American Express has entered a five-year technology services deal with EDS for desktop voice and data networks management.
The global credit card provider signed the deal with EDS, an HP company, in December 2008 and reported the transaction had been completed without interruption to the company's business operations.
Why a £700m Aviva's ten-year outsourcing deal with EDS makes sense at a time when most organisations are running scared of long-term commitments.
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Under the terms of the deal, EDS is managing American Express's user desktop computing environments as well as its global voice and data networks. The financial terms were undisclosed.
"Our goal is to drive American Express' growth, innovation and customer service using secure technology that enables a more productive, efficient and collaborative workplace," said Matthew Robinson, CTO at American Express, in a statement. "Our partnership with EDS will enable us to do this while continuing to decrease operating costs."
EDS is also to deliver on-site services for about 60,000 employees based in 130 countries, and the contract includes EDS' financial services industry knowledge, executives say.
"American Express was looking for a partner to manage and transform its technology environment for better business outcomes," said Mark DeBenedictus, vice president of Financial Services at EDS, in a statement. "To do this, we're combining EDS' financial services industry knowledge with workplace and network services expertise."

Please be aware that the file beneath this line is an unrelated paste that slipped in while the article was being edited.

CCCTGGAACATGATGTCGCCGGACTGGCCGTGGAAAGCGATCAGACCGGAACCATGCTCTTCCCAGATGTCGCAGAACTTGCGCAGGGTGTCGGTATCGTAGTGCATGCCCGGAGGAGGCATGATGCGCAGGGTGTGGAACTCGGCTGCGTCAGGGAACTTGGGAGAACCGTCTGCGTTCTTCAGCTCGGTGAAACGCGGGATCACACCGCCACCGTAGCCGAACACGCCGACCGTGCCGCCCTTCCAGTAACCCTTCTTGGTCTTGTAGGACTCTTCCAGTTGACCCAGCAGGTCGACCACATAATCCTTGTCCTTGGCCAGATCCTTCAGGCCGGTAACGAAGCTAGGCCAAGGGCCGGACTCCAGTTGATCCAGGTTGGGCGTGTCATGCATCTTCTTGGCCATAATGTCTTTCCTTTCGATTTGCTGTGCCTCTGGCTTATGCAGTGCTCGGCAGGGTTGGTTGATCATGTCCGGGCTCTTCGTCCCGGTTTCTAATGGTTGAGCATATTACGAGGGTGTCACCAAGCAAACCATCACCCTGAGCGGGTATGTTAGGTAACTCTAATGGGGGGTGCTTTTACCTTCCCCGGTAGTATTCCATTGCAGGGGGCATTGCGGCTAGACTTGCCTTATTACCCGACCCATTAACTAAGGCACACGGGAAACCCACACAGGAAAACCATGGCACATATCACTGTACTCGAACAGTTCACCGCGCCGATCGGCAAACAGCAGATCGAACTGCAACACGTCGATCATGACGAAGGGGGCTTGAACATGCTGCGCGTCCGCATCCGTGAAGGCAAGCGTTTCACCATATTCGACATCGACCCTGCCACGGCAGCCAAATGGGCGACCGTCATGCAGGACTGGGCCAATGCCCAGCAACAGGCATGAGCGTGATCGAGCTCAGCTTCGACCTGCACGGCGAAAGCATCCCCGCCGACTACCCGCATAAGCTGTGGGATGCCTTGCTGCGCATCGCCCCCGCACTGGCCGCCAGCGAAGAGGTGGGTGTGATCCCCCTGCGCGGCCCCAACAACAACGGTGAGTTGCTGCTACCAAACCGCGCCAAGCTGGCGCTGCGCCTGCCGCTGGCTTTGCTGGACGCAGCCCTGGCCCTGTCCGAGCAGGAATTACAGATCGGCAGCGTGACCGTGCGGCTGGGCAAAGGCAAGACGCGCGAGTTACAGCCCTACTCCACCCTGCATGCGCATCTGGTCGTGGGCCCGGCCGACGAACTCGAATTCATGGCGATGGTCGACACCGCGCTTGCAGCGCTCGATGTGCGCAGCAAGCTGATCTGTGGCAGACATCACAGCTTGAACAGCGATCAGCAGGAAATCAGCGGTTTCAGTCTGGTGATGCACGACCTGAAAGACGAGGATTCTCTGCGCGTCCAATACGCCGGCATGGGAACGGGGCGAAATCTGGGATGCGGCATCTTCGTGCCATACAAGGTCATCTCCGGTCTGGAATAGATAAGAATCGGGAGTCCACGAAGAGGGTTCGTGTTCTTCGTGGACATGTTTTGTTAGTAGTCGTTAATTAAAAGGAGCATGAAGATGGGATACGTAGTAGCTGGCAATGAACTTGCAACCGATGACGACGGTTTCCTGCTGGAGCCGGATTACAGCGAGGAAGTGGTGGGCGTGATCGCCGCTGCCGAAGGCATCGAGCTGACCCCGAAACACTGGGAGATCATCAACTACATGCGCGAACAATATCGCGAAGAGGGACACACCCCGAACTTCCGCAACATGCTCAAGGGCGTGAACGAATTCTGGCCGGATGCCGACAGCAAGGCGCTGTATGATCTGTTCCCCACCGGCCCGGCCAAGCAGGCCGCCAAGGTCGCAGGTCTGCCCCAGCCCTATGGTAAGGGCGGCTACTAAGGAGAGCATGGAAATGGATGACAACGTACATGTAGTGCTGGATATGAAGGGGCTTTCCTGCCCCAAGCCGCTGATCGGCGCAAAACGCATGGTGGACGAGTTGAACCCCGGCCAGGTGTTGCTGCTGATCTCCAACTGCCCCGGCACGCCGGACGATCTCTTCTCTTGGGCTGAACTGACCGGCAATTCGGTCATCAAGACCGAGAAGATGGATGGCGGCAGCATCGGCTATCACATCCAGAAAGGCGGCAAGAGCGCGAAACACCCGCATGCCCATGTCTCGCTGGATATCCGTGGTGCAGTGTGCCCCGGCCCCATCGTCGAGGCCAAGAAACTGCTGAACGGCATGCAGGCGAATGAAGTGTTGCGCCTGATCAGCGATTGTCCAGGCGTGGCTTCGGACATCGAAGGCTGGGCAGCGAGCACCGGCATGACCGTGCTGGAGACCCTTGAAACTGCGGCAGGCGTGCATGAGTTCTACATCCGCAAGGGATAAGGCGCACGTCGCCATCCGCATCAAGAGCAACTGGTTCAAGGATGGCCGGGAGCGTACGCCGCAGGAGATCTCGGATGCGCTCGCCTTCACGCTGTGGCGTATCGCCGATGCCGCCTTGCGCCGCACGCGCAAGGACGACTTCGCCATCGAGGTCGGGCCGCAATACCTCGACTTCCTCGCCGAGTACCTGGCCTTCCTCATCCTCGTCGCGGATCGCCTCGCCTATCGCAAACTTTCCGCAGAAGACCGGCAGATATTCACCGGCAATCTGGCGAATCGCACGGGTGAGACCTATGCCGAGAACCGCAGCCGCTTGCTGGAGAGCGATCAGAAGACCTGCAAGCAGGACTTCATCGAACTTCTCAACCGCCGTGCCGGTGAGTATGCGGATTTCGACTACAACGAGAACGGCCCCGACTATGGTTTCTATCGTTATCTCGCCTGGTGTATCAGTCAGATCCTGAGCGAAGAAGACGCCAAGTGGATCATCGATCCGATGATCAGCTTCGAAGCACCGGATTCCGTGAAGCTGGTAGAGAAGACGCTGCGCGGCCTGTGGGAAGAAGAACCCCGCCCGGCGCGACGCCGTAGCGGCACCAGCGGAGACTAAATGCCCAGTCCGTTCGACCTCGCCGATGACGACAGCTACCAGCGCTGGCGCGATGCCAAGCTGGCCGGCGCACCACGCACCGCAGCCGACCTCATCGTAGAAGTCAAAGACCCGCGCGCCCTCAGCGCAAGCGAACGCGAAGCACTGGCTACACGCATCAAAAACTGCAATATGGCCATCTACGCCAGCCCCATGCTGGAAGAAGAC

This deal adds to HP EDS's momentum in 2009.
According to Gartner, HP-EDS won five of the largest deals in 2008. Earlier this year, EDS inked a 10-year, £700 million deal with insurance giant Aviva, which industry watchers said was becoming less common. Under the deal, the insurer aims to save 20 percent a year in IT costs and move to a largely pay as you go IT operation.
However, Gartner recently warned enterprises to avoid long-term outsourcing deals, and instead look at cloud computing models.
At a recent Gartner event in London, Linda Cohen, vice president and distinguished analyst, said: “Don't sign long term deals, there won't be enduring value for you or for your service provider. The days of the ten year deals are long gone.”
Siobhan Chapman contributed to this article
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